Iceman and Maverick in Asia’s Skies

by Michael Auslin

Just over six months ago, China set up an air defense identification zone (ADIZ) over a large part of the East China Sea, including in airspace over the Japanese-administered Senkaku Islands. Tokyo had already established its own ADIZ decades earlier that included the Senkakus. Beijing’s move was provocative, destabilizing, and an indicator of its relentless attempts to redefine Asia’s international order for its own interests. The Obama administration’s response was either praised as rightfully downplaying an insignificant action that didn’t really change much in Asia or was derided as a weak attempt to pretend that nothing serious had happened. Washington flew two B-52s through some part of the zone and then let the whole matter slip from public view, even though civilian airliners changed their operating practices to comply with Beijing’s unique demands to identify themselves even when not approaching Chinese airspace. 

Japan has been the nation most affected by China’s increasing assertiveness, but Tokyo so far has refused to back down. If anything, it is increasing its military activities in the region, as part of a deliberate attempt to offset Beijing’s growing influence. Part of that includes keeping an eye on China’s naval exercises, like the ones it conducted last week with Russia in the East China Sea, near the disputed Senkaku Islands.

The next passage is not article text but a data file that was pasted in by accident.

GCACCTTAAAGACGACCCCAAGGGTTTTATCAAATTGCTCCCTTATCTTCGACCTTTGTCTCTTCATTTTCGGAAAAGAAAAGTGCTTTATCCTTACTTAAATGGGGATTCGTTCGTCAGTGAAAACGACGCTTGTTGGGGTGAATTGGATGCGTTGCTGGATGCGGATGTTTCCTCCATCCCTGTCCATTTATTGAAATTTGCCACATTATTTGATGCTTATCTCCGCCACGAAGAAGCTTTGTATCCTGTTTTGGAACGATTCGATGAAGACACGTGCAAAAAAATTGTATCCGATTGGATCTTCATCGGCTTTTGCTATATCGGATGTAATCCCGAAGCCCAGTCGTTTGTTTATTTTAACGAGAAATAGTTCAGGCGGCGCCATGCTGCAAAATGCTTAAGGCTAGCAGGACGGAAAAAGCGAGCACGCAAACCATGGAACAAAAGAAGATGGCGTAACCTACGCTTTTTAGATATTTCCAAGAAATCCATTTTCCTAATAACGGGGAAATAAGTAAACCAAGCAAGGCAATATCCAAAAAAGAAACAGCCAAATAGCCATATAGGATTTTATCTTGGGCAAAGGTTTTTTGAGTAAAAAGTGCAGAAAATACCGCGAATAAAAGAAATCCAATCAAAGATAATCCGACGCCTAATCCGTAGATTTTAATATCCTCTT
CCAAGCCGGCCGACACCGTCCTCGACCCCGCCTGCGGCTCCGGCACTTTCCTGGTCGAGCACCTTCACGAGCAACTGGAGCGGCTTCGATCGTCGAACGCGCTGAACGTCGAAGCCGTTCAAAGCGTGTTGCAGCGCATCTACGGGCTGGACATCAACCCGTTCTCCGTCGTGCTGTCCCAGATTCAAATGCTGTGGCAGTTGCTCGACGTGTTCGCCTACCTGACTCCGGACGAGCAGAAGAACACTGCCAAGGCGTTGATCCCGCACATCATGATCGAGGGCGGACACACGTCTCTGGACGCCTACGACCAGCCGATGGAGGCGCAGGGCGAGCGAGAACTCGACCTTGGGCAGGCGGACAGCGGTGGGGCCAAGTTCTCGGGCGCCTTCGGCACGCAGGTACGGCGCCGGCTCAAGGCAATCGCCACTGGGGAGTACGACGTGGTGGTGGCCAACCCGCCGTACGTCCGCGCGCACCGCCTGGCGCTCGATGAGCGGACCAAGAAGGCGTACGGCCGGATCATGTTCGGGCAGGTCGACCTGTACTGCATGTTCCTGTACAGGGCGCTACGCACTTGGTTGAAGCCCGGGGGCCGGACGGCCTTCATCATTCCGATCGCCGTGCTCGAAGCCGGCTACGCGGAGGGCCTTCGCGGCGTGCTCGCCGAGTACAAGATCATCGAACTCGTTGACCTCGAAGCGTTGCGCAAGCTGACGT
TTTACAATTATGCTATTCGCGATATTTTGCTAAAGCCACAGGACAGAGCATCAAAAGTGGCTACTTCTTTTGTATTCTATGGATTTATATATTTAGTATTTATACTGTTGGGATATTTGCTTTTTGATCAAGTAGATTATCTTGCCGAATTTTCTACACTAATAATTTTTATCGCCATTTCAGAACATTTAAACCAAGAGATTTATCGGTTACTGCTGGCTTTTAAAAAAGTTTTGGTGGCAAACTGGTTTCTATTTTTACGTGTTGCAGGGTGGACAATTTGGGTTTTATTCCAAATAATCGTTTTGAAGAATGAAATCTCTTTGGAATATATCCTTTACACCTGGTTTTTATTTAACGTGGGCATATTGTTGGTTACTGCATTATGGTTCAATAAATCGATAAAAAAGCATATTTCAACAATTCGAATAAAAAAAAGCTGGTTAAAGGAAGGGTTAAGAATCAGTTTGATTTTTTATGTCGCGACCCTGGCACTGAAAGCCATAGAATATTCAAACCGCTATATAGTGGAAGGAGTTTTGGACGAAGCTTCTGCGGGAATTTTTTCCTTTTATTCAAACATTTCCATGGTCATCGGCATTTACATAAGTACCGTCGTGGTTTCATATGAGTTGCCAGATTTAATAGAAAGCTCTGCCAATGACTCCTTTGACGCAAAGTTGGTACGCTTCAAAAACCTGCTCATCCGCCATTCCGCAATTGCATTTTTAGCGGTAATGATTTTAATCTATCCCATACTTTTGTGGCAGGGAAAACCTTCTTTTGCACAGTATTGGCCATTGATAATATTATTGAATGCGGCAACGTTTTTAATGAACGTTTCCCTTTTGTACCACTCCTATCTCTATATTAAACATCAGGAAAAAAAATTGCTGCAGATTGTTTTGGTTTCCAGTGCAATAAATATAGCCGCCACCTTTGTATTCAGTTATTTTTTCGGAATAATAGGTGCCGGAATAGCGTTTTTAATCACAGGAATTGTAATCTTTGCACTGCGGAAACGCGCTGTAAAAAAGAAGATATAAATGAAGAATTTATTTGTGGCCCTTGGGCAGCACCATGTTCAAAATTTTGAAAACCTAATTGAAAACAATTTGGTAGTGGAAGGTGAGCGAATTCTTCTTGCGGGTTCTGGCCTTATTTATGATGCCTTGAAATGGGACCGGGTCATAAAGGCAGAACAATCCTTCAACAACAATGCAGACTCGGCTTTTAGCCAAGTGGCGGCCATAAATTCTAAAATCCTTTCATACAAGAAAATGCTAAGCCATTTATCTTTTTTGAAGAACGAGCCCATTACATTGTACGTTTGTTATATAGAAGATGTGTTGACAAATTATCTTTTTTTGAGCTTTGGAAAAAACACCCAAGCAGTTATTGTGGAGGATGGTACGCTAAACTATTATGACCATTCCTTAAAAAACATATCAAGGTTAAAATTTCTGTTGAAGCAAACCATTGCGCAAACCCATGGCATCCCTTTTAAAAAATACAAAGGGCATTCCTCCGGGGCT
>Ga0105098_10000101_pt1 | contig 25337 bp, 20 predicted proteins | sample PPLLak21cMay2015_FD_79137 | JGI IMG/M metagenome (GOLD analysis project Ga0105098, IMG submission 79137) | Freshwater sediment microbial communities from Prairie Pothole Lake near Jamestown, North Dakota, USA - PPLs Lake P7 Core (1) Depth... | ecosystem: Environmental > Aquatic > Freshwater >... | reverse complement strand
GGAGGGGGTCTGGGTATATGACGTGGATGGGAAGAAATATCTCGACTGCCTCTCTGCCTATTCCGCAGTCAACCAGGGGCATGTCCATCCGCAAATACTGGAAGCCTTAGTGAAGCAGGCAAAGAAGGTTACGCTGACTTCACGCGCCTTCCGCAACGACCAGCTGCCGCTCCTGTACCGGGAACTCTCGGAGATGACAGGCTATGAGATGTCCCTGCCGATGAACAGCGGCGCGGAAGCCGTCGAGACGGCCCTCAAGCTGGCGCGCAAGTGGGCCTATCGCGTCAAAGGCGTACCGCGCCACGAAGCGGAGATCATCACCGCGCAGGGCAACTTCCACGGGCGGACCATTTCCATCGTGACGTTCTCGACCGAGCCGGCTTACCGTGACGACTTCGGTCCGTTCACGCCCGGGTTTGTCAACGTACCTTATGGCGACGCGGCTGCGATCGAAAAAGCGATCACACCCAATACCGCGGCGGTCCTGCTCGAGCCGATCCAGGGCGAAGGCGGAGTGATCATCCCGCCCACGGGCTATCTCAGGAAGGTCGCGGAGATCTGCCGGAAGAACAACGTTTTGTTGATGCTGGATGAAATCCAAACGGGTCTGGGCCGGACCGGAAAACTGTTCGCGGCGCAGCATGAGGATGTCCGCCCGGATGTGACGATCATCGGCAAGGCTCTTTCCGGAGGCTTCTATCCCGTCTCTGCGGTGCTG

According to press reports, two Japanese surveillance planes monitoring the Sino-Russian exercises were confronted by two Chinese jet fighters, armed with missiles, that flew by as close as 100 feet. At 600 hundred miles per hour, that does not leave a lot of room for error. It was a hotdog Chinese pilot back in March 2001 who collided with an American electronic intelligence plane, killing himself and forcing the Americans to crash land on a Chinese island. Last week, it was Chinese Su-27s, advanced fighters comparable to the U.S. F-15, that played chicken in the skies over the East China Sea. 

The Chinese respect America’s airpower capabilities, and give the U.S. Air Force and Navy a wider berth than they give to the Japanese. The political and cultural hatred that Chinese feel for Japanese translates into a reckless willingness to test the Japan Air Self-Defense Force, just as China’s maritime patrol vessels test the Japanese Coast Guard, and its naval vessels probe into waters patrolled by Tokyo’s maritime forces. Playing chicken at near supersonic speeds, however, is a different game, and one hopes that the Chinese have an Iceman in the cockpit who is skilled enough not to cause a tragic accident that could trigger hostilities.

Observers should be worried that the two sides are steadily probing each other’s resolve, and becoming more aggressive in trying to mark out territory. They are hardening their rhetoric and positions, and making it difficult for either side to back down. With no diplomatic mechanisms in place to resolve a crisis or even to ease tensions, it is just dumb luck (and flying skill) that is preventing a possible crisis in East Asia that would be the worst since the Korean War.

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